> Nerd Nite No. 39: Taphophobia! Drunk Science! Entomogaphy!

Nerd Nite No. 39: Taphophobia! Drunk Science! Entomogaphy!

Hey-Yo Nerds!

Ready for Nerd Nite Number 39 on Wednesday, July 9? Here’s what’s in store:

“The Dead Alive: The Victorian Fear of Premature Burial” by Megan Rosenbloom

Librarian Megan Rosenbloom, director of Death Salon, takes you on an exploration of the Victorian obsession with premature burial based on books from the era, and how those hilariously lurid books inspired the works of Edgar Allan Poe. Megan will delve into some of the purported tales of live burial, the entrepreneurs who made safety coffins, the societies formed to protect against this primal fear, and how this fear trickles down into our modern culture.

Bio: Megan Rosenbloom is a medical librarian at the University of Southern California, where she manages the medical rare book collection. Megan is the director of Death Salon, an event that brings together intellectuals, artists, and death professionals to share their work in the culture of mortality and mourning. Death Salon New York will be held at Morbid Anatomy Museum in October 2015. Megan is currently traveling and doing research for her first book in medical library special collections.

“Alcohol Induced Science” by Cole Smith

Alcoholic beverages aren’t only good for drinking, in fact they’ve lead to some interesting science.  I’ll be discussing three discoveries during this talk: the use of beer foam to model atomic motion, making diamonds out of tequila, and which wine makes the best superconductor.  I’m hoping this talk will not only entertain but inform people on the benefits of these experiments, and maybe make some home-brewed atomic modelers in the crowd.  Please clean up your beer if you decide to do so.
Bio: Cole received his B.S. at Boise State University in Materials Science and moved to Philadelphia to work on my Ph.D. in the same field at Drexel.  He’s planning on graduating in January. His recent work focuses on the creation of new materials by stacking atoms one layer at a time.  He also gets to characterize these new materials using a decent arsenal of equipment.  Before his work on new materials, he was studying corrosion of aerospace alloys and had the opportunity to work on the F-22 project.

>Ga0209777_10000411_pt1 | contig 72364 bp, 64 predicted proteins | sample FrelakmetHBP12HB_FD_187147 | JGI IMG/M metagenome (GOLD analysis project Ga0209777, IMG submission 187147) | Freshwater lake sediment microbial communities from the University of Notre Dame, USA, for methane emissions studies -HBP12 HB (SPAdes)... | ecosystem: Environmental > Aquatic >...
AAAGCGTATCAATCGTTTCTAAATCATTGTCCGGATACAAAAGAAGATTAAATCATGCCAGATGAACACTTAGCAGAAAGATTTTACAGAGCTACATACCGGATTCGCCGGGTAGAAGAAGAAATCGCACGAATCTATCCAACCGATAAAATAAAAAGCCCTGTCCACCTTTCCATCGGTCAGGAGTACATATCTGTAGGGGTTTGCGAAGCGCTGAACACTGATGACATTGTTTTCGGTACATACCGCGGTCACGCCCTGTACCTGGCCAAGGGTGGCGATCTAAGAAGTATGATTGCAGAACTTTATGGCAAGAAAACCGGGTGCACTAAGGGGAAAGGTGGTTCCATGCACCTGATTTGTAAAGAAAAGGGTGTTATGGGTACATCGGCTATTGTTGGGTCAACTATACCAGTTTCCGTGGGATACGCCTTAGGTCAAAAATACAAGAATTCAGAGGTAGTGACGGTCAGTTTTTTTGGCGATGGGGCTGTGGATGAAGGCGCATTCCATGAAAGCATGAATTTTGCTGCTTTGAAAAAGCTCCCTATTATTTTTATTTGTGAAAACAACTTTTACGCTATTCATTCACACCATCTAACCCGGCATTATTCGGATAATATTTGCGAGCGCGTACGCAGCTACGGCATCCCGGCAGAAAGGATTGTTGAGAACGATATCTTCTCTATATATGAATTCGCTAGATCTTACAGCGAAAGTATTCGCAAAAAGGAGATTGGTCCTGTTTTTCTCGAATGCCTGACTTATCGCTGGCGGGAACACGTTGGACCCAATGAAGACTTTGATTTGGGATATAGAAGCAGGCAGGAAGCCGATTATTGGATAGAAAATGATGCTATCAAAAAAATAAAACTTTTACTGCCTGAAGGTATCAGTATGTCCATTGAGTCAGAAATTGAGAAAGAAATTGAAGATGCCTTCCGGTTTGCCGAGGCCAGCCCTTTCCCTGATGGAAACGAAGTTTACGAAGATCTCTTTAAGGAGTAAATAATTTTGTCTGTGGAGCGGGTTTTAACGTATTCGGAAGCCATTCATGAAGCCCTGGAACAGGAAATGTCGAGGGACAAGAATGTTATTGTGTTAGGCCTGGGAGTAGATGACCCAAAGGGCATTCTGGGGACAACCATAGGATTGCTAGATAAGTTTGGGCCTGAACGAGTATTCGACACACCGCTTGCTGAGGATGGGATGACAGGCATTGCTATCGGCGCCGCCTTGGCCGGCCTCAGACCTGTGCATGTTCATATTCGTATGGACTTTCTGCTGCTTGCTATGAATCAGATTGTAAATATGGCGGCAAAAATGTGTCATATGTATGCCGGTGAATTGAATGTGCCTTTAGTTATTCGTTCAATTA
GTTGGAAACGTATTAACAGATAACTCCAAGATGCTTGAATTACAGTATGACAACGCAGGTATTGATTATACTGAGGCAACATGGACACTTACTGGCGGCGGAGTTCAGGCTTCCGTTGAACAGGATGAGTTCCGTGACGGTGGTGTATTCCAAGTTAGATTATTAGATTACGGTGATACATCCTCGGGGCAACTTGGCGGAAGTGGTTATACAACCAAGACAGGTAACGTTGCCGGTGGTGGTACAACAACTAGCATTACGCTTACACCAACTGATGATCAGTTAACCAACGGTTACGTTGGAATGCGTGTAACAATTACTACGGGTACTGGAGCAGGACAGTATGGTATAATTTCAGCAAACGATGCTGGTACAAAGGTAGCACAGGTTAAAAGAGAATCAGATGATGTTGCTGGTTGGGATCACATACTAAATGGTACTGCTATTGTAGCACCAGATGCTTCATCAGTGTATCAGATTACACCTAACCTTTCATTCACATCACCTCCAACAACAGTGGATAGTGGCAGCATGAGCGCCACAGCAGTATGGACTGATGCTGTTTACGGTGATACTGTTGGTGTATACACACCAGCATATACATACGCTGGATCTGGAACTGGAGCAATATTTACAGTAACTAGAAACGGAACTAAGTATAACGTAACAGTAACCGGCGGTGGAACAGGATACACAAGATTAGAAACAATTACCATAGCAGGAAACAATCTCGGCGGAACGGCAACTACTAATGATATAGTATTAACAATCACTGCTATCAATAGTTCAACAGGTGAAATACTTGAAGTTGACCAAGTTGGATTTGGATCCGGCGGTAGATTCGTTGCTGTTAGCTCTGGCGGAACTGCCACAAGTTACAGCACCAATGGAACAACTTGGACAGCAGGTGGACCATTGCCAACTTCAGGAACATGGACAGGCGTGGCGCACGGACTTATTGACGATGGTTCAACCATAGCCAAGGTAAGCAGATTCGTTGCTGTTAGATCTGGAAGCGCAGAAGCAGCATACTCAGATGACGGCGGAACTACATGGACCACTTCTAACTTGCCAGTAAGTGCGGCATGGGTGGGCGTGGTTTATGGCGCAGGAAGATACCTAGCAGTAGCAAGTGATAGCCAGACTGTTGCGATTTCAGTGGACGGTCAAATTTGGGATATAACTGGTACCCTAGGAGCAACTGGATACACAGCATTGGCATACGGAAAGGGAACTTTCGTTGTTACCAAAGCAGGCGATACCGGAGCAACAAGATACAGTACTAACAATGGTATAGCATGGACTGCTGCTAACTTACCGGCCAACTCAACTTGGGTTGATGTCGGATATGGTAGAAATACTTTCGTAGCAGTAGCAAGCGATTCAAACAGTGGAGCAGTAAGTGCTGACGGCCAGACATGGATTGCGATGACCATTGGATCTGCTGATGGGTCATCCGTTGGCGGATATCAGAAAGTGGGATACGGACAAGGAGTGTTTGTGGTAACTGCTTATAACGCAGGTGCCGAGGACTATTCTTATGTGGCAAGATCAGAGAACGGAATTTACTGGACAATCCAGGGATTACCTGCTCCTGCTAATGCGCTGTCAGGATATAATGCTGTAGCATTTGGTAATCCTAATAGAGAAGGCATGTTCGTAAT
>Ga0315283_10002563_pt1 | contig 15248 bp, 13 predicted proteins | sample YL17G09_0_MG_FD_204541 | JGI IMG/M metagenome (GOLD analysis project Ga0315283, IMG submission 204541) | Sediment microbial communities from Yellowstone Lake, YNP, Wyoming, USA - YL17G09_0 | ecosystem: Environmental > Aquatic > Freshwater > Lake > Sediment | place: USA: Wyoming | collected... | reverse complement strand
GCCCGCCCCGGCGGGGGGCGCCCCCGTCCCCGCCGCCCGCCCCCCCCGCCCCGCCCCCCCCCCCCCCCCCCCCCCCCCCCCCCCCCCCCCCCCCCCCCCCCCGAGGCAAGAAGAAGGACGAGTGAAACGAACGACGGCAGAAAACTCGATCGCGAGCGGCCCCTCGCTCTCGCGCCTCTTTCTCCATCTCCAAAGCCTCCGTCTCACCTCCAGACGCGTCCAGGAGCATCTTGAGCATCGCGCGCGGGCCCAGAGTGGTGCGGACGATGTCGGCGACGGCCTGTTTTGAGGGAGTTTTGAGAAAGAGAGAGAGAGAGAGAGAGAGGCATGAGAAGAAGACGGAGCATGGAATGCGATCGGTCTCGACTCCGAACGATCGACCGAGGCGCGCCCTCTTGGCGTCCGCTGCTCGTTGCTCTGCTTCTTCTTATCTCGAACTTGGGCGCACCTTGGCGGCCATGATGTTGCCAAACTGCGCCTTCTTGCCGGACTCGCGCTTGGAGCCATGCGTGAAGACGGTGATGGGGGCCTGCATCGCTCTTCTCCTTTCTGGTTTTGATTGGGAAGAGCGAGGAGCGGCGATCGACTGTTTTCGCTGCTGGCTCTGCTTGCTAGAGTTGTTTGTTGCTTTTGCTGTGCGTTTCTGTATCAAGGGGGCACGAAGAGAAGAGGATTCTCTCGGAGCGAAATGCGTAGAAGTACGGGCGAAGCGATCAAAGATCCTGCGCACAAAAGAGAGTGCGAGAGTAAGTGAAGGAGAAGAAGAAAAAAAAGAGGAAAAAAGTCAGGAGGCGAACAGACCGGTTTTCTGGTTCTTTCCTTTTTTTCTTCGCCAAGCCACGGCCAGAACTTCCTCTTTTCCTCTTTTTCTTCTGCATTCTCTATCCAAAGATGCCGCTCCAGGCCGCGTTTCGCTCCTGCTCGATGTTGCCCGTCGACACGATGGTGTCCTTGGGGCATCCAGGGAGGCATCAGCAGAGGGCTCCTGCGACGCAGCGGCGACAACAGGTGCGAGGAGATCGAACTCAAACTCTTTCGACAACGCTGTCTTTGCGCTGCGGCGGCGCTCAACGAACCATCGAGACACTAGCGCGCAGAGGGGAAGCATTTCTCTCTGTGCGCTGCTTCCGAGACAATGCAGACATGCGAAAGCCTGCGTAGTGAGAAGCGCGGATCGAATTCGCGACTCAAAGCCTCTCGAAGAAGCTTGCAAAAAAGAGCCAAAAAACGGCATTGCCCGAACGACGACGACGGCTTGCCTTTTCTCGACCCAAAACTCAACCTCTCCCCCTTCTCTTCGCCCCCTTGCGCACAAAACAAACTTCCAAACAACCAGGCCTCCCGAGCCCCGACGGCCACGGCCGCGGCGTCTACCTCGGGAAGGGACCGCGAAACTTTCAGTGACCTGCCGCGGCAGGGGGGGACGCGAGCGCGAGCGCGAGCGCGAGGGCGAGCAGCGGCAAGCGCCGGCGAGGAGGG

“Eat Bugs, What?” By Isa Betancourt

A year ago the United Nations stated that we ought to be munching and crunching on more 6 legged critters. Say what? For many people, the FDA limit of 4 insect larvae per 1lb of frozen berries adds more than enough bugs to their diet. We’ll explore why we should increase the number of bugs in our diet. Let’s flip that around… Why aren’t we eating bugs? About 2 billion people on the planet eat bugs normally and our primate relatives chow down bugs. So what happened to us?

Bio: Isa Betancourt has been a Curatorial Assistant of Entomology at the Academy of Natural Sciences since receiving her Entomology degree from Cornell University. When she is not in the depths of the Academy’s collection, caring and organizing the 4 million dead insect specimens, you can find her wading around in Swann Fountain collecting insects with her fish net.

Plus! Local singer-songwriter Kerry Justine will provide the musical interludes.

Wednesday, July 9
Show starts at 7:30pm
**Seats are first come first serve. Standing room available after the tables fill up!**
Frankford Hall, 1210 Frankford Avenue
$5 cover gets you admission and happy hour specials all evening

 

Be there and be square!

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